woman sitting alone during downtime

How to Make Down Time Really Count

Pros in public relations, social media, and communications never seem to have a shortage of things to do. However, there are seasons when client workloads may ease, you’ve completed a project, or you have an opening. During these times, you may find yourself actually thinking about those things on the bottom of your to-do list. Whether the slower period is part of a natural cycle or unplanned circumstances you can make it count! Below is a list of 7 things you can do when your business load is lighter than usual.

1. Do some business planning

We should make time to work on our business, but in reality it is easy to let that slip when you are crazy busy with client work. Use your extra time to review or update your business plan. You don’t have to write a 30-page plan, it can be as simple as one page that outlines your short and term goals and what you need to do to reach them.

2. Do a life audit

With time, wall space and post-it notes you can do a life audit. This process Is deeply reflective and will allow you to reconnect or reaffirm that you’re spending your time on the things that really matter to you. In fact, your life audit can serve as a good foundation prior to doing your business planning.

3. Conduct a business retreat

Many in our solo PR PRO community, plan an annual business retreat to allow time to reflect, brainstorm and plan for their business. The key to a good retreat is to have a plan and conduct it away from your day-to-day work location. This can be as simple as spending the day at a quiet location in town or spending a night or two in a hotel in or out of town. You can do the retreat on your own or invite colleagues or other solos to share the experience. If you do it as a group, have a clear plan – so that the time is well spent for all.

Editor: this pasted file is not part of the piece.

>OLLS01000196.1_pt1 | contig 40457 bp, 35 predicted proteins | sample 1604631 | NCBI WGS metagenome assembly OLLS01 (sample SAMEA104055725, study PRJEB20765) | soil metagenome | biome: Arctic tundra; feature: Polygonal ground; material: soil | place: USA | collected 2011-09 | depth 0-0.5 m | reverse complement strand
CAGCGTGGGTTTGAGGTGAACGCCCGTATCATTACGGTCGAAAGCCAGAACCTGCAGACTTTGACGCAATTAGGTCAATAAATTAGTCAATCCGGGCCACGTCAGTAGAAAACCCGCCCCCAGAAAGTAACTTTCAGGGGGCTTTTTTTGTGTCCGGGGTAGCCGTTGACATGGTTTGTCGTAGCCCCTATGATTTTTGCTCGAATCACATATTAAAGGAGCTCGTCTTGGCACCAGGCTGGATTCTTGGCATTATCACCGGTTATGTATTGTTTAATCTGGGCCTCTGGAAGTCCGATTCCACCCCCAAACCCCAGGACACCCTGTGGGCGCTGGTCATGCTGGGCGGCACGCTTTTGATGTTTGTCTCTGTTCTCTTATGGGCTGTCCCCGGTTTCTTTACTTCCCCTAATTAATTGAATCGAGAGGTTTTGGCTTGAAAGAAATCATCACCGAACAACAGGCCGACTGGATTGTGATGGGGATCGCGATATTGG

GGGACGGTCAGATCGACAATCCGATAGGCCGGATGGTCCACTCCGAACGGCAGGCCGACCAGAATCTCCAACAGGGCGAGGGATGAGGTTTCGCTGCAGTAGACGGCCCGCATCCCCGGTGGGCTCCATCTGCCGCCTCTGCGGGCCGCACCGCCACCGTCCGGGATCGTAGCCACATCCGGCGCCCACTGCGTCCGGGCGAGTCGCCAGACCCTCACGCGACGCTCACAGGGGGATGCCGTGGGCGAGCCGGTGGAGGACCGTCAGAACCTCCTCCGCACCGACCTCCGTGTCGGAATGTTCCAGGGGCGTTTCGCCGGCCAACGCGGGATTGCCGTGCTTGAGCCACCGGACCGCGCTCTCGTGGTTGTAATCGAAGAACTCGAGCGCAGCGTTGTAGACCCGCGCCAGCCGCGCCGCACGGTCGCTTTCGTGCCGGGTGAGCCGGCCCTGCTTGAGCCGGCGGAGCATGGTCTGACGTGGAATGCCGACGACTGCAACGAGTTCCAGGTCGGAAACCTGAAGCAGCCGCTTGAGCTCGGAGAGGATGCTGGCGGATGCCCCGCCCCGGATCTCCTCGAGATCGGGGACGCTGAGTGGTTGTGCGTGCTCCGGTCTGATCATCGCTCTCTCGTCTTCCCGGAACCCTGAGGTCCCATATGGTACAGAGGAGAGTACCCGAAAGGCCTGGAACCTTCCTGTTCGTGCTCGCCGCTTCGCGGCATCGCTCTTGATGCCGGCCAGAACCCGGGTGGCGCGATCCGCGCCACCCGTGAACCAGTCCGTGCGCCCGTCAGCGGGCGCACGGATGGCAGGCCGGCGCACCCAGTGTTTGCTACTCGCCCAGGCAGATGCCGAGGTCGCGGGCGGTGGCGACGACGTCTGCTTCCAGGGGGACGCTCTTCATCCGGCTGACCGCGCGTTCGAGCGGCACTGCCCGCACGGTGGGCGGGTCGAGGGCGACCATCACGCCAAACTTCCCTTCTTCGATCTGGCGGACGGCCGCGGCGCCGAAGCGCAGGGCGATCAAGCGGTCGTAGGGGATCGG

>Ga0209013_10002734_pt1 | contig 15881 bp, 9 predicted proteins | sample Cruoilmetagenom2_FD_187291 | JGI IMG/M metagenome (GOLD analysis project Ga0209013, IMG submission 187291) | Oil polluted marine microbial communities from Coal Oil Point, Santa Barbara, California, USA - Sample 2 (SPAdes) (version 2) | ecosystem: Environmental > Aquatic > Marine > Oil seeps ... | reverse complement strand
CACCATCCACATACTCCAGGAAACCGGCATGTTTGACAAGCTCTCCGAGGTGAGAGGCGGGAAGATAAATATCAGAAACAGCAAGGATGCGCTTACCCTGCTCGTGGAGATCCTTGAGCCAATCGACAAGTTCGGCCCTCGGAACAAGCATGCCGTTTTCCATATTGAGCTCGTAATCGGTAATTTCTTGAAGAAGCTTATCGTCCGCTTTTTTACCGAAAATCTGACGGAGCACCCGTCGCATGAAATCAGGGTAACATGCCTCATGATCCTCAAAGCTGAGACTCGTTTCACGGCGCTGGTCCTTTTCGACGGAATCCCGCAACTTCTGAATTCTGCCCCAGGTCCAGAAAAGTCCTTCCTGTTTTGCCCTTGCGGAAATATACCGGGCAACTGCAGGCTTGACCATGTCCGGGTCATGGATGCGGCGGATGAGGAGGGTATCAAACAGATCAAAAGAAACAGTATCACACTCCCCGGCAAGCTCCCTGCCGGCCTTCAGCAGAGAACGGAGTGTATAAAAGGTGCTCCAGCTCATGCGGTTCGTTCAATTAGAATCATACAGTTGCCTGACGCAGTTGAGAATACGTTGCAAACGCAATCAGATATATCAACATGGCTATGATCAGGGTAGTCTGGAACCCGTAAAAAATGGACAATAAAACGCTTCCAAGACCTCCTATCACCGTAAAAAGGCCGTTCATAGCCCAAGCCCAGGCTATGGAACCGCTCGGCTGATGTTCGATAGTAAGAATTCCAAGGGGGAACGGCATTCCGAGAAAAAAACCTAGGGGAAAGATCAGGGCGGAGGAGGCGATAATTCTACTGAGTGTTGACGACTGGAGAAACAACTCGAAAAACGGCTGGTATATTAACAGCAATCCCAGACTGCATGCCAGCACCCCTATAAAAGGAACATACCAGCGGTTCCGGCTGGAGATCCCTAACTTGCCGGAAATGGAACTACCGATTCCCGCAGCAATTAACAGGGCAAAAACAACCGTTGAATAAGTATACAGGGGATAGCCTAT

4. Make yourself more marketable

Adding or improving your skillset can both reenergize you and make you more marketable. Pick one skill that you want to learn or improve that will benefit your business and work on it. Make sure that the skill is both something you want to learn and can make use of in your business.

5. Prepare your dream roster

Make your list of 5 dream clients you’d love to have on your roster. Research the company to learn more about their needs and culture. Use LinkedIn to discover connections to the company. Look for opportunities to cultivate relationships on and offline. Social media is a great way to connect but don’t stop there. Look for opportunities to attend conferences or events where company representatives will be speaking or attending. You may even be able to make connections through volunteer opportunities.

6. Evaluate your workflow

Use your down time to improve your efficiency. Examine your work habits and look for ways to eliminate redundancies and streamline tasks. A lighter workload will make it easier to reflect on your habits and modify if needed. As a bonus, document your workflow so that you can create systems. This is especially helpful if you ever hire employees or subcontractors.

7. Test drive a new tactic

Now is a good time to experiment with new tactics. Whether you have been yearning to try your hand at social ads or create your own ecourse, try something that you have not had time to do and play around with it. Even if you fail, you will gain knowledge, and fodder for a good blog post or two.

Bonus: Embrace the season

You don’t have to fill the down time with anything at all! Far too often we miss enjoying the time to breathe and think until they're gone!

How do you fill your slower seasons? Please share in the comments!


  • janetfalk

    COPE: Create Once, Publish Everywhere
    Review your newsletters, articles, blog posts and workshop presentations. Re-fresh and re-post on LinkedIn, Medium and other open platforms. Summarize your podcasts in highlights. By re-posting, you build an audience and drive readers to subscribe to your newsletter and visit your website.

  • Great suggestion to incorporate this tactic into down time! We do it for clients, but often forget to do it in our own business. Thanks Janet!